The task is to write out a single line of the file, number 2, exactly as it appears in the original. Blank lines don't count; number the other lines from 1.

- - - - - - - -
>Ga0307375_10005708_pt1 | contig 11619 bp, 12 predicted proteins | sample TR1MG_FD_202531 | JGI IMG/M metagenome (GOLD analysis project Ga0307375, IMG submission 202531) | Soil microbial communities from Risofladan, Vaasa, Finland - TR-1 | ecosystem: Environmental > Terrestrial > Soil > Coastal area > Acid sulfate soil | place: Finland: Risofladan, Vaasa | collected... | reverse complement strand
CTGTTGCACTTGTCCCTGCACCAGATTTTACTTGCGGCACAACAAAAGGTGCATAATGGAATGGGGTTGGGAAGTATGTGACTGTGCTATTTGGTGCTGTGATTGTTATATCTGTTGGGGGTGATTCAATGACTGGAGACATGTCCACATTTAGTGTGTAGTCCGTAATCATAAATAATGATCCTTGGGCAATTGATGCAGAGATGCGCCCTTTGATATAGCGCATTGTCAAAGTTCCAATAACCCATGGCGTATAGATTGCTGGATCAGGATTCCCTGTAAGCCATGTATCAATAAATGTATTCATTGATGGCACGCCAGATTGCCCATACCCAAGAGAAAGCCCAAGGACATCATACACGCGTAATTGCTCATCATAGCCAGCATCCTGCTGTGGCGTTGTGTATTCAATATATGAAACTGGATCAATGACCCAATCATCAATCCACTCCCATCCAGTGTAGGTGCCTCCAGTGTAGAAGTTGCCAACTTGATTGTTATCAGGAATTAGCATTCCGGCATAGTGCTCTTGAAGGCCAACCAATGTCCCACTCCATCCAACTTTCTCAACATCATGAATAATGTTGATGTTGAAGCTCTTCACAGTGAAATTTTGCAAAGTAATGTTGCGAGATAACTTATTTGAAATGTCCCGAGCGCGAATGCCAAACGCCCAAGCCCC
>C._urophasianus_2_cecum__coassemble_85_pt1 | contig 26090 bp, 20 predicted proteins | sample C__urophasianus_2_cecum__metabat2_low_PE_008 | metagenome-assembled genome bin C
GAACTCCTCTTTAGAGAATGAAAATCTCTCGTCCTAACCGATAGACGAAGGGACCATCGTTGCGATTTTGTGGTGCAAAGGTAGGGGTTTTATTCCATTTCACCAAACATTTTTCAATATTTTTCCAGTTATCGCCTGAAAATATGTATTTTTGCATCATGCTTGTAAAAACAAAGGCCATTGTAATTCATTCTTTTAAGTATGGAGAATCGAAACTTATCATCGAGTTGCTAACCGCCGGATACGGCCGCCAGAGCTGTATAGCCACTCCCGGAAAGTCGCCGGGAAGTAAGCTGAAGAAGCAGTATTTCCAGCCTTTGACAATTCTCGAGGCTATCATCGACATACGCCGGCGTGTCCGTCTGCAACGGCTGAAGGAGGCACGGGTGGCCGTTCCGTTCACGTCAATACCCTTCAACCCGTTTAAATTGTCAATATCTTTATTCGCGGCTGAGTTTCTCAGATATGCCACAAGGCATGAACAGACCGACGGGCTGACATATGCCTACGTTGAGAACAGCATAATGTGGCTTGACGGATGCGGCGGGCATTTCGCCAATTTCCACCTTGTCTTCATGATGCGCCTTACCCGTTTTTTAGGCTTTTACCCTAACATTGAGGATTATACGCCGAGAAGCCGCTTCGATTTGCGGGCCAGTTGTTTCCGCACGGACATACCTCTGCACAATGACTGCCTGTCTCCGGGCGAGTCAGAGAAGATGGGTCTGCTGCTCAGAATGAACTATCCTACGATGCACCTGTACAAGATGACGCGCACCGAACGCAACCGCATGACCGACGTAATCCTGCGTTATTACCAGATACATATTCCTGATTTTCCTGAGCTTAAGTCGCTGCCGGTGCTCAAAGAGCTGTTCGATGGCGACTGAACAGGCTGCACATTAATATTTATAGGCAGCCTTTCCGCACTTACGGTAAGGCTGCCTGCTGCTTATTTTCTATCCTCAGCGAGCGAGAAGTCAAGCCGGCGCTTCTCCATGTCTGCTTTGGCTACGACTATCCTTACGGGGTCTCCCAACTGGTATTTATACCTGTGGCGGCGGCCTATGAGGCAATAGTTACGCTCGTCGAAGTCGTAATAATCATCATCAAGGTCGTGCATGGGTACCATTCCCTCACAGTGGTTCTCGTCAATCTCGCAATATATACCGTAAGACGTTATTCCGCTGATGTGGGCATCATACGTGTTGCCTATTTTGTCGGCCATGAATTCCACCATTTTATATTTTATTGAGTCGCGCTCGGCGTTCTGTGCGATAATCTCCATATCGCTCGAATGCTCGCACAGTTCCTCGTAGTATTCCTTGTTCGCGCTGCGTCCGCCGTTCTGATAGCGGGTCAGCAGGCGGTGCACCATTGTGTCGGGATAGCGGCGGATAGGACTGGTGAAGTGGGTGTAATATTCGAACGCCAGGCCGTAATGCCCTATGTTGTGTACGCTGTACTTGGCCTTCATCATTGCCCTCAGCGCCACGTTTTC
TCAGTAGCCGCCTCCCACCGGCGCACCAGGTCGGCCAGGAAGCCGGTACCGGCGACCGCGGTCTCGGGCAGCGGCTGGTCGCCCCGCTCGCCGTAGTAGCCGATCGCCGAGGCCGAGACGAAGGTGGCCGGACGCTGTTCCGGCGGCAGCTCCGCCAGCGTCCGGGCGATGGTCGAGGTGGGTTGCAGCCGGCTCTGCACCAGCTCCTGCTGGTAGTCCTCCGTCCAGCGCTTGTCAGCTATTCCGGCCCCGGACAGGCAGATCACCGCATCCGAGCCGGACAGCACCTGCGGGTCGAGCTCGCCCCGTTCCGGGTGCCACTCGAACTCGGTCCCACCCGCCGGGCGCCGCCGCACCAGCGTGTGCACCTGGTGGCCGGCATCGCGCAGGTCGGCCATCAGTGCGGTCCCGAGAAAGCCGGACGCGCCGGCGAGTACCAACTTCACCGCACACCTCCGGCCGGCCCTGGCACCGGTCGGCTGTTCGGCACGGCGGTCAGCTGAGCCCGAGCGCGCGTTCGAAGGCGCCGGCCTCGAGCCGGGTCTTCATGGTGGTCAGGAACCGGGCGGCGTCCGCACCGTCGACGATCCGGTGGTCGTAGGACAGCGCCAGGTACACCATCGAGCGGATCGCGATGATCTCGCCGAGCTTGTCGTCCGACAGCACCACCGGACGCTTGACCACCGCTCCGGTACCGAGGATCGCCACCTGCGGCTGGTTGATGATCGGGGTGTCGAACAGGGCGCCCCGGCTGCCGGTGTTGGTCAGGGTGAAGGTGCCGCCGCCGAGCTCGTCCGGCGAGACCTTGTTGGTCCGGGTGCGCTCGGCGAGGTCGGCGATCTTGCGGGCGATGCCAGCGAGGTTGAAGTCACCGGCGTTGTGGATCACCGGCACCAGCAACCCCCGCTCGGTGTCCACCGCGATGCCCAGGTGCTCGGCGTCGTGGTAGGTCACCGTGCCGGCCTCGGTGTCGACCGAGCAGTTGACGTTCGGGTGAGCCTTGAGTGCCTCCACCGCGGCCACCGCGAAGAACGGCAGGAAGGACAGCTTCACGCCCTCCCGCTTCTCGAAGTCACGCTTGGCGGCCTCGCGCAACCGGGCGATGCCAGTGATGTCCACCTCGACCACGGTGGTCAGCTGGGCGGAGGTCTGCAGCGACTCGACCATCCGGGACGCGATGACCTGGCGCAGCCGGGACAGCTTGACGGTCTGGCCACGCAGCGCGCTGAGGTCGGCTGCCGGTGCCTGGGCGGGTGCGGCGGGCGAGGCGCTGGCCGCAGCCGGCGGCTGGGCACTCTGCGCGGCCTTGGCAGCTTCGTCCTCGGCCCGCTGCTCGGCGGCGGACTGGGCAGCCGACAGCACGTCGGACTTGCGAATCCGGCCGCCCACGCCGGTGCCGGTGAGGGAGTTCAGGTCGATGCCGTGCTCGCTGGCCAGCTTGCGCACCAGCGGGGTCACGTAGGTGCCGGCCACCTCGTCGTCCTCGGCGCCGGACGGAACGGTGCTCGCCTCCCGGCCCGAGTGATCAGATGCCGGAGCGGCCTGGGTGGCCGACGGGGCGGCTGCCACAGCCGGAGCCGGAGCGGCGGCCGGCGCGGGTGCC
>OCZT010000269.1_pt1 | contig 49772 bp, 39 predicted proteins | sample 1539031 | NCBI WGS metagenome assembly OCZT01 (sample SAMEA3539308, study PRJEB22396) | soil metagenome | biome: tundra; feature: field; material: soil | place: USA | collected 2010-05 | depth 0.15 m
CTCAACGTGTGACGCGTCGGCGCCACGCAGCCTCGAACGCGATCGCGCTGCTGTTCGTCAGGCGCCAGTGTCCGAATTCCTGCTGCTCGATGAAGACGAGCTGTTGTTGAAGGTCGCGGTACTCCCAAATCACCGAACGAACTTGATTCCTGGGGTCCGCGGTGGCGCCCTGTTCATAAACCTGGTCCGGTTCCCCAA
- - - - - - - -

CTGTTGCACTTGTCCCTGCACCAGATTTTACTTGCGGCACAACAAAAGGTGCATAATGGAATGGGGTTGGGAAGTATGTGACTGTGCTATTTGGTGCTGTGATTGTTATATCTGTTGGGGGTGATTCAATGACTGGAGACATGTCCACATTTAGTGTGTAGTCCGTAATCATAAATAATGATCCTTGGGCAATTGATGCAGAGATGCGCCCTTTGATATAGCGCATTGTCAAAGTTCCAATAACCCATGGCGTATAGATTGCTGGATCAGGATTCCCTGTAAGCCATGTATCAATAAATGTATTCATTGATGGCACGCCAGATTGCCCATACCCAAGAGAAAGCCCAAGGACATCATACACGCGTAATTGCTCATCATAGCCAGCATCCTGCTGTGGCGTTGTGTATTCAATATATGAAACTGGATCAATGACCCAATCATCAATCCACTCCCATCCAGTGTAGGTGCCTCCAGTGTAGAAGTTGCCAACTTGATTGTTATCAGGAATTAGCATTCCGGCATAGTGCTCTTGAAGGCCAACCAATGTCCCACTCCATCCAACTTTCTCAACATCATGAATAATGTTGATGTTGAAGCTCTTCACAGTGAAATTTTGCAAAGTAATGTTGCGAGATAACTTATTTGAAATGTCCCGAGCGCGAATGCCAAACGCCCAAGCCCC